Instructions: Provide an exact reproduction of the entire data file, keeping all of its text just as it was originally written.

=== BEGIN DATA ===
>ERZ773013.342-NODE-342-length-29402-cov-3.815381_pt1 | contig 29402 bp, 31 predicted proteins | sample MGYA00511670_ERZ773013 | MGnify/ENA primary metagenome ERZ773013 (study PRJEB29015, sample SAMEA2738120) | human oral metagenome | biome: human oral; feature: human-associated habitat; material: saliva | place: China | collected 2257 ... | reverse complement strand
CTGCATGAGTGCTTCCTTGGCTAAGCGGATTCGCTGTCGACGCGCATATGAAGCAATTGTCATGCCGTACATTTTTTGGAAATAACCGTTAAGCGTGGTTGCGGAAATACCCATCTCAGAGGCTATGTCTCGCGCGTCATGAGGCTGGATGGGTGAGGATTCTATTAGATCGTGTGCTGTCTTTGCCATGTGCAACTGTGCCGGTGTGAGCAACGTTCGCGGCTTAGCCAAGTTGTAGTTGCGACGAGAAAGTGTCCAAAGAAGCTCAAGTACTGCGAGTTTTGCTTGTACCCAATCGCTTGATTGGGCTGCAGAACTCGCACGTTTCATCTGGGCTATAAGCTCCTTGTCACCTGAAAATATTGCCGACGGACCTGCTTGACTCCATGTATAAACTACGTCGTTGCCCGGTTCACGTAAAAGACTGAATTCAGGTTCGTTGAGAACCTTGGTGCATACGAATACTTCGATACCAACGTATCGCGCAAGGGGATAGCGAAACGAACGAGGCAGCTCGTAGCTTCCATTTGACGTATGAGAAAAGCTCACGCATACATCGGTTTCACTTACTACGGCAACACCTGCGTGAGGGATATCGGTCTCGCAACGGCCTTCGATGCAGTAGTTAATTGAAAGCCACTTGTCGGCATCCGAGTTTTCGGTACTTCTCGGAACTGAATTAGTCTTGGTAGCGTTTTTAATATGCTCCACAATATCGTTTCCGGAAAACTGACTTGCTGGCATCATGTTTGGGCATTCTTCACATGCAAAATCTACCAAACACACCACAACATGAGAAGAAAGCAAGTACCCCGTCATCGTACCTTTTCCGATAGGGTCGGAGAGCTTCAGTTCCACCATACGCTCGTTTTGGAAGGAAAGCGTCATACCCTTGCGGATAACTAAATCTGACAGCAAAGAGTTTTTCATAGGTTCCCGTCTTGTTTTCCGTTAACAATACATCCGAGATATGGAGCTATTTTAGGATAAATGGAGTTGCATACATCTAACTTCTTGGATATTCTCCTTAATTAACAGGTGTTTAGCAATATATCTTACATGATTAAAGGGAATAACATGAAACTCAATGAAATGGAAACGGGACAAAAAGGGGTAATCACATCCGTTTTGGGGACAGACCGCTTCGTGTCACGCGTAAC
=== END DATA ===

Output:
>ERZ773013.342-NODE-342-length-29402-cov-3.815381_pt1 | contig 29402 bp, 31 predicted proteins | sample MGYA00511670_ERZ773013 | MGnify/ENA primary metagenome ERZ773013 (study PRJEB29015, sample SAMEA2738120) | human oral metagenome | biome: human oral; feature: human-associated habitat; material: saliva | place: China | collected 2257 ... | reverse complement strand
CTGCATGAGTGCTTCCTTGGCTAAGCGGATTCGCTGTCGACGCGCATATGAAGCAATTGTCATGCCGTACATTTTTTGGAAATAACCGTTAAGCGTGGTTGCGGAAATACCCATCTCAGAGGCTATGTCTCGCGCGTCATGAGGCTGGATGGGTGAGGATTCTATTAGATCGTGTGCTGTCTTTGCCATGTGCAACTGTGCCGGTGTGAGCAACGTTCGCGGCTTAGCCAAGTTGTAGTTGCGACGAGAAAGTGTCCAAAGAAGCTCAAGTACTGCGAGTTTTGCTTGTACCCAATCGCTTGATTGGGCTGCAGAACTCGCACGTTTCATCTGGGCTATAAGCTCCTTGTCACCTGAAAATATTGCCGACGGACCTGCTTGACTCCATGTATAAACTACGTCGTTGCCCGGTTCACGTAAAAGACTGAATTCAGGTTCGTTGAGAACCTTGGTGCATACGAATACTTCGATACCAACGTATCGCGCAAGGGGATAGCGAAACGAACGAGGCAGCTCGTAGCTTCCATTTGACGTATGAGAAAAGCTCACGCATACATCGGTTTCACTTACTACGGCAACACCTGCGTGAGGGATATCGGTCTCGCAACGGCCTTCGATGCAGTAGTTAATTGAAAGCCACTTGTCGGCATCCGAGTTTTCGGTACTTCTCGGAACTGAATTAGTCTTGGTAGCGTTTTTAATATGCTCCACAATATCGTTTCCGGAAAACTGACTTGCTGGCATCATGTTTGGGCATTCTTCACATGCAAAATCTACCAAACACACCACAACATGAGAAGAAAGCAAGTACCCCGTCATCGTACCTTTTCCGATAGGGTCGGAGAGCTTCAGTTCCACCATACGCTCGTTTTGGAAGGAAAGCGTCATACCCTTGCGGATAACTAAATCTGACAGCAAAGAGTTTTTCATAGGTTCCCGTCTTGTTTTCCGTTAACAATACATCCGAGATATGGAGCTATTTTAGGATAAATGGAGTTGCATACATCTAACTTCTTGGATATTCTCCTTAATTAACAGGTGTTTAGCAATATATCTTACATGATTAAAGGGAATAACATGAAACTCAATGAAATGGAAACGGGACAAAAAGGGGTAATCACATCCGTTTTGGGGACAGACCGCTTCGTGTCACGCGTAAC